Standing motionless about twenty feet up while waiting for the shadows to get longer I am excited for tonight’s hunt. I look off to my side where my cameraman is asleep. This is a normal occurrence in so many of our hunting trips while we wait for the golden hour of hunting as I like to call It during the early deer season. No worries though, we’ve videoed a lot of content going in and everything around us was quiet. It’s still about an hour until prime time when I hear a faint sound coming from the direction of the old two track we came in on earlier in the day.
The sound doesn’t really make sense and at first I can’t place it, so I stare into the brush in that direction and slowly raise my binoculars. The sound wakes Kevin, and he swings his camera toward the brush. You never know, it could be the buck we’d captured on the scouting cameras recently in the area. Then I hear it again, a rustling and sniffing sound. Trophy squirrel? Armadillo? Racoon?
I glass up and down the trail until I pick up movement and what I see is none other than a healthy golden retriever turning down the trail we felt the deer were using, about 25 yards from our stand. About 20 yards behind the dog are two ladies; one dressed in tan and the other in a green sweatshirt. All three walked right on by never knowing we were there. This came as quite a surprise as we were on private land with permission, where we’d walked in on two track and were about a mile from the nearest road.
This encounter and others I’ve had like it always leave me concerned, spooked and nervous. The reality is, we share the woods with many others, regardless of if we’re on private or public land. This interaction between a hunter and non-hunter could happen anywhere or at any time and as such there are a couple of tips and rules we can all follow during hunting season.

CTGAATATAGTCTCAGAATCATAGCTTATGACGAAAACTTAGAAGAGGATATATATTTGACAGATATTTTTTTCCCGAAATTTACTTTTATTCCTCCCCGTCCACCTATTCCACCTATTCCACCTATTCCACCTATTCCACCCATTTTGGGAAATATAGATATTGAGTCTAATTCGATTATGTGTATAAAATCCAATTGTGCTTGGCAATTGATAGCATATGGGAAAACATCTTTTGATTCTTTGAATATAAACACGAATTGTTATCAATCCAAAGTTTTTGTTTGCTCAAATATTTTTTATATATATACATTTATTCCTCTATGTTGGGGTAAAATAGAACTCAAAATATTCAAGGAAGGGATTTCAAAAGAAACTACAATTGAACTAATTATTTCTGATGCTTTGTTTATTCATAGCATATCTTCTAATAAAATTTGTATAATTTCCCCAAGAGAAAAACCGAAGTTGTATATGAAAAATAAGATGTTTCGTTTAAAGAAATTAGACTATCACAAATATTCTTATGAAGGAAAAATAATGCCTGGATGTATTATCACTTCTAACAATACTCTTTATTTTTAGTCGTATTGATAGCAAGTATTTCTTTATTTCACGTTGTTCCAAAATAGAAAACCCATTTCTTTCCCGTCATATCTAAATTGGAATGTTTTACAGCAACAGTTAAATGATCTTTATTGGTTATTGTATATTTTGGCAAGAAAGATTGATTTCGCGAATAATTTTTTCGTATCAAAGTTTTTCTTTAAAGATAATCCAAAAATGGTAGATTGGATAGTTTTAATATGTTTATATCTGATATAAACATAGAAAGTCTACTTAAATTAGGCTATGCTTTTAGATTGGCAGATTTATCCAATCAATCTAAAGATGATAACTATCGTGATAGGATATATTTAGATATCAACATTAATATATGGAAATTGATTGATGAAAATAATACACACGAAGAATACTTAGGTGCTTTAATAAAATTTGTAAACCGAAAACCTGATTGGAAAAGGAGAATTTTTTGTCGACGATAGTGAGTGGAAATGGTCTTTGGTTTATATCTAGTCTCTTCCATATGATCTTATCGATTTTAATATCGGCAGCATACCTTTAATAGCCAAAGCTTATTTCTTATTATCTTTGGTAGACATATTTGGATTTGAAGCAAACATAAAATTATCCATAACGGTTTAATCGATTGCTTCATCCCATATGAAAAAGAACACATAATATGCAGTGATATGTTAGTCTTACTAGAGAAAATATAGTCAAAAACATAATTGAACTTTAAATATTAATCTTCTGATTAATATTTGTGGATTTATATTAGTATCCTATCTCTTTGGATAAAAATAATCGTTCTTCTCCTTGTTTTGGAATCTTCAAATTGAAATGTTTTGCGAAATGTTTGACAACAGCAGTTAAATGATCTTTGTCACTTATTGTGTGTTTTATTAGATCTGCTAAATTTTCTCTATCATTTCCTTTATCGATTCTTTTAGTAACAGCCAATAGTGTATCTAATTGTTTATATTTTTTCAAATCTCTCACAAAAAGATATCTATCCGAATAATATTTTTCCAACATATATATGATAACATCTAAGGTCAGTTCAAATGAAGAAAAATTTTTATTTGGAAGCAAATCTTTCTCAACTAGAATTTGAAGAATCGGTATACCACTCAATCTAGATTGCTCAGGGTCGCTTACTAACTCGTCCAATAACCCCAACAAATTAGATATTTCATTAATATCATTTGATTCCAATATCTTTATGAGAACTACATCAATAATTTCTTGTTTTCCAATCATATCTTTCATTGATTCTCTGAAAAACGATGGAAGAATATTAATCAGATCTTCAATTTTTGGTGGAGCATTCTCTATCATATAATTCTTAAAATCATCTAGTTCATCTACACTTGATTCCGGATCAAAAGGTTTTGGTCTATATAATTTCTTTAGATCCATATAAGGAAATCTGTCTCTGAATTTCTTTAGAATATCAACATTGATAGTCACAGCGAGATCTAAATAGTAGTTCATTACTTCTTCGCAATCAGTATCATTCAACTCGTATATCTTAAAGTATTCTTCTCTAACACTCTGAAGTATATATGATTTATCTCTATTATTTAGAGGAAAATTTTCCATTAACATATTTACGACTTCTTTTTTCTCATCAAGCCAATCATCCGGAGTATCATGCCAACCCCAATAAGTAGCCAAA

TIPS FOR NON-HUNTERS
Identify hunting seasons and lands open to hunting. Know where and when hunting is taking place. Talk to others in parking areas and plan your recreation activities based on what you know to be certain. Avoid hiking in low light conditions around sunrise and sunset; this is when most game species are moving, and the low light will make it more difficult for hunters to identify and see you. If you have access to private land during hunting season, be sure to always talk the landowners as they may have given hunting permission to family or friends. You should always assume that you’ll not be the only person out there.
Stay on designated trails. Trails are designed for safety of public users, to protect sensitive habitats and keep you from crossing into areas where people may be hunting. Enjoying recreational hiking activities on designated trails will reduce the chances of you entering an area someone is hunting.
Wear bright, highly visible clothing. Keep these words in mind: Be safe by being seen. I still think back to a hand full of encounters I have had with others in the outdoors where I couldn’t identify who they were or what they were based on the clothing they had on. That is scary stuff. Make yourself easily visible. Choose colors that stand out, like bright blaze orange, fluorescent red or green. Avoid earth-toned, animal-colored clothing, and maybe leave the fuzzy pom-pom hat at home for your hike.
Do not forget to protect your dog, too. On public and private land where pets are permitted, tie a brightly colored bandana or swath of fabric around your dog’s neck. Or purchase a blaze orange dog vest, available from many sporting goods outfitters. Follow appropriate leash requirements if there are any.
Make noise. Alert hunters to your presence by whistling, singing, or carrying on a conversation as you walk. If you hear shooting, raise your voice and let hunters know you are in the vicinity and if possible, go back the way you came while making noise.
Be courteous. Once a hunter is aware of your presence, do not make unnecessary noise that disturbs wildlife. Avoid conflict and share the outdoors.
Follow Wade at: